I’ve blogged about the Highland Charge before and so it was with keen interest that I read David Stevenson’s case that the tactic was invented by Alasdair Mac Colla Mac Donald. Stevenson is author of Highland Warrior, a biography of Alasdair, and of Scottish Covenanters and Irish Confederates.
I’ve had a look at his evidence on my blog. If it’s of interest to you do drop by for a read.
“All of which suggests that the tactic was an innovation and one that might well lie with Alasdair Mac Colla of Clan Donald.”
An innovation born of necessity? When your opponents have muskets and you do not the only option is to close as quickly as possible or be shot to pieces. When it worked it could be very effective – Killiecrankie.
It certainly wasn’t effective at Culloden.
Musket armed Highlanders in foreign wars don’t appear to have used the tactic.
Obvious contrarian and passive aggressive old prat, who is taken far too seriously by some and not seriously enough by others.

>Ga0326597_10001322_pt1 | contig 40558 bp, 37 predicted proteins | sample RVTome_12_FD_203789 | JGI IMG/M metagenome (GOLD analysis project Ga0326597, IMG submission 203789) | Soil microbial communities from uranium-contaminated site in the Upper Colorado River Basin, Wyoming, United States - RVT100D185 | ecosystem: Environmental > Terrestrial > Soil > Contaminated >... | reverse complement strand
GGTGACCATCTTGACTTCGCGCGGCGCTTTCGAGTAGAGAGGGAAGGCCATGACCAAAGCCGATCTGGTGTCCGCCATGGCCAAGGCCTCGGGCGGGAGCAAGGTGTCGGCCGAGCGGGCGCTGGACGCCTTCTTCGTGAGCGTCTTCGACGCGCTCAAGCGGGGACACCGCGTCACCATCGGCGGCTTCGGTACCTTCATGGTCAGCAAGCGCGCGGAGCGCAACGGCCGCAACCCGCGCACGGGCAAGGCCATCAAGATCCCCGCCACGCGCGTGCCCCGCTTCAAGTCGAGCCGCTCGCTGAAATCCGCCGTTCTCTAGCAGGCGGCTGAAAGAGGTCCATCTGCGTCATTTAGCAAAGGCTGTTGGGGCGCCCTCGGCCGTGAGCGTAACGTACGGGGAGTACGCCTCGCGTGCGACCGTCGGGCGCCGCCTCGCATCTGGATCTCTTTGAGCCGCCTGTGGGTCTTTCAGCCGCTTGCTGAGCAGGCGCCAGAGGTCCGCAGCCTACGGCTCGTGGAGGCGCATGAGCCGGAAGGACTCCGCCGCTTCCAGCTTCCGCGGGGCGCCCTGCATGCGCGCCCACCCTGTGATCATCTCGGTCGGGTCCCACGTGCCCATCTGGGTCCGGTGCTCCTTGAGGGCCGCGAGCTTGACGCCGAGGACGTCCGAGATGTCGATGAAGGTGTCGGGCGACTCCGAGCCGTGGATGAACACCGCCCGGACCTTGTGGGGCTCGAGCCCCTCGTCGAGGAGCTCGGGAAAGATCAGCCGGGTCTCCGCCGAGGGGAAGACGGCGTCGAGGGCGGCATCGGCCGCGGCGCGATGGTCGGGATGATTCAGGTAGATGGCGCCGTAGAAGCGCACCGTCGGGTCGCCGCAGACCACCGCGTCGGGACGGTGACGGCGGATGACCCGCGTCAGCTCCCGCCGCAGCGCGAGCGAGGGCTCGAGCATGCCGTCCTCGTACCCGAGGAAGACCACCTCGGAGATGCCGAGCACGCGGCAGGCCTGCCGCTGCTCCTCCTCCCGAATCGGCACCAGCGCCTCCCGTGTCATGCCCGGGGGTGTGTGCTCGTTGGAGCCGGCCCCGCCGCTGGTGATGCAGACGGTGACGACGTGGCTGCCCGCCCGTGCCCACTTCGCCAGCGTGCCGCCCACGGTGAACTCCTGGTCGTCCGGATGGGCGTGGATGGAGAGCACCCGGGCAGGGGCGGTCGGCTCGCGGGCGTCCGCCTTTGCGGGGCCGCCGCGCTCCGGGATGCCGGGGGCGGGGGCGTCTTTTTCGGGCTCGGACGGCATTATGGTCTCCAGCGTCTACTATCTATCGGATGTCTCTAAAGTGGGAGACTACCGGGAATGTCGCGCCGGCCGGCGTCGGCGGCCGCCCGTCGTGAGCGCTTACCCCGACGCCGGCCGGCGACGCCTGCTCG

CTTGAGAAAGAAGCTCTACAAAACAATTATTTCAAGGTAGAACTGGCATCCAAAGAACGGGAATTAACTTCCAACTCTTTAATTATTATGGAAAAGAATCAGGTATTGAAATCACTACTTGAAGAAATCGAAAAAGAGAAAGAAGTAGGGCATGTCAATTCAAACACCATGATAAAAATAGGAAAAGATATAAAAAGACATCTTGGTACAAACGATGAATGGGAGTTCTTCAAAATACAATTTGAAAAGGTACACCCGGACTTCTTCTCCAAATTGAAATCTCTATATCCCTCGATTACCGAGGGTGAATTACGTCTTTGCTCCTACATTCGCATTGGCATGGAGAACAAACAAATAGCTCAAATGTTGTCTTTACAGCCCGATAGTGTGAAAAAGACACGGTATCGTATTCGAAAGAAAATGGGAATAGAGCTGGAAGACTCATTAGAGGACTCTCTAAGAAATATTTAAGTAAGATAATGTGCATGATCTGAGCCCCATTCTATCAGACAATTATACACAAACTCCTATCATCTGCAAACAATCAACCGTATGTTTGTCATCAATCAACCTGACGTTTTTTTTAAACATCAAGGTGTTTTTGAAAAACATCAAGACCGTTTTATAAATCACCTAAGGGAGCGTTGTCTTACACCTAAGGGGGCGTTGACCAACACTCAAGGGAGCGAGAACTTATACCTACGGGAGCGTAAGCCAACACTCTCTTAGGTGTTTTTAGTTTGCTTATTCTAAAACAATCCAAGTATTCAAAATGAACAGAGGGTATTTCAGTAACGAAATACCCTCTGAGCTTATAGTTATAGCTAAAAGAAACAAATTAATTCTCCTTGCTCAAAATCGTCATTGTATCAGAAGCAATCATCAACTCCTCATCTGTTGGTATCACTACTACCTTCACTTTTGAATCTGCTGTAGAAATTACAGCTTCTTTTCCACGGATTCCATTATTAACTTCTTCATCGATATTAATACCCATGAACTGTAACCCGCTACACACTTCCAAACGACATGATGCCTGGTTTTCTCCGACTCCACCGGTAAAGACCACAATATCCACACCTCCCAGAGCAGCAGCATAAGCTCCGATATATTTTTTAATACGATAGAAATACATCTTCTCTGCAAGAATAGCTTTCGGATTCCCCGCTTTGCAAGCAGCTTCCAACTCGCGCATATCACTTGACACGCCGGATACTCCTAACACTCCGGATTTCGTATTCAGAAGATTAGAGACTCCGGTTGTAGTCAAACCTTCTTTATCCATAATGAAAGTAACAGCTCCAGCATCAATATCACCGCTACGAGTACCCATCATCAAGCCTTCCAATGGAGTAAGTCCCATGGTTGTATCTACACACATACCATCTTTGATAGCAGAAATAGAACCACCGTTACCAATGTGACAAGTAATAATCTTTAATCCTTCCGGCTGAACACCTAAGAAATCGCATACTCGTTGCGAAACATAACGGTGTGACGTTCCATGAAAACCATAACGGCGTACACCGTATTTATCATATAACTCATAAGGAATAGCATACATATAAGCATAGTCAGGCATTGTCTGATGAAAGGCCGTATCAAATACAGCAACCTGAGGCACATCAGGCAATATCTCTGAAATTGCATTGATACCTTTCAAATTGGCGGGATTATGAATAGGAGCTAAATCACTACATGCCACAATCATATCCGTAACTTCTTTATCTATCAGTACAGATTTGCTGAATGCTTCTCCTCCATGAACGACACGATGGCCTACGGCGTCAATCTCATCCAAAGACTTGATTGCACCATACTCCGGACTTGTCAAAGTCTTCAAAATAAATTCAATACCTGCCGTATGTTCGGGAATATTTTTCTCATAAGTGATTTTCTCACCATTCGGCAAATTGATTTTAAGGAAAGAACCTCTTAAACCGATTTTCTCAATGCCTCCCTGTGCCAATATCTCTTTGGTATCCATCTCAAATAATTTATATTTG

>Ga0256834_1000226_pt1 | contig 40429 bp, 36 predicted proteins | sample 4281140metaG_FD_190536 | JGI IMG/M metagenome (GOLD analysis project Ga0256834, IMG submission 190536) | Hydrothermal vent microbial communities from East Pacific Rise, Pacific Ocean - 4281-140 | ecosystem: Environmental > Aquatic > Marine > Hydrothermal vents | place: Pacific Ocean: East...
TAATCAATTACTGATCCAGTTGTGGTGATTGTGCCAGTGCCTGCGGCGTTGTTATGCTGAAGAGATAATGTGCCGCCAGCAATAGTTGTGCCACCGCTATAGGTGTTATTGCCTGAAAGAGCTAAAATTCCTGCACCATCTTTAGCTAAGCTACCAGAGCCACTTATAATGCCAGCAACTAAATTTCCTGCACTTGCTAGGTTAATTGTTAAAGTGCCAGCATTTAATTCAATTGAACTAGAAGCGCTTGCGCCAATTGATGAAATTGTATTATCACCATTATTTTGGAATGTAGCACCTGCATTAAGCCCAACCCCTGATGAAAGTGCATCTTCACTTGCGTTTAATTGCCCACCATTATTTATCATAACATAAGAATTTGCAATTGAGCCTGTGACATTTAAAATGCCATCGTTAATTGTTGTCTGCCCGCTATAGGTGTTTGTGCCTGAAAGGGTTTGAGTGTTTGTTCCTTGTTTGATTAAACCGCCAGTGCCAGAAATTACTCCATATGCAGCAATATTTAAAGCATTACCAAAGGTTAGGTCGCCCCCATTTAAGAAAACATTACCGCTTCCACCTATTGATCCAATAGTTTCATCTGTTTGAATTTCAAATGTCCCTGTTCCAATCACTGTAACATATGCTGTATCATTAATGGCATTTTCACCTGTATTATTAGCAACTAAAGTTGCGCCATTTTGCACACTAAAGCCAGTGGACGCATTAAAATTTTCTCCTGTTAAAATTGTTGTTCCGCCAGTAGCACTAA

We are explicitly told that Alasdair’s men had muskets.
The Highlanders in European foreign wars indeed don’t seem to have used the tactic which is interesting. In the early period they were not equipped for it. Later on many of them like the Irish are pressed men and presumably used the tactics required by their new armies.
At Plains of Abraham (Quebec) in 1759, the 78th Highland regiment broke the French attack with musketry volleys (them and the rest of the British army, of course), then threw down their muskets and charged the French with their broadswords. They chased the French some distance, but got into trouble when they ran into some unbroken French reserves. Never take a sword to a gun fight.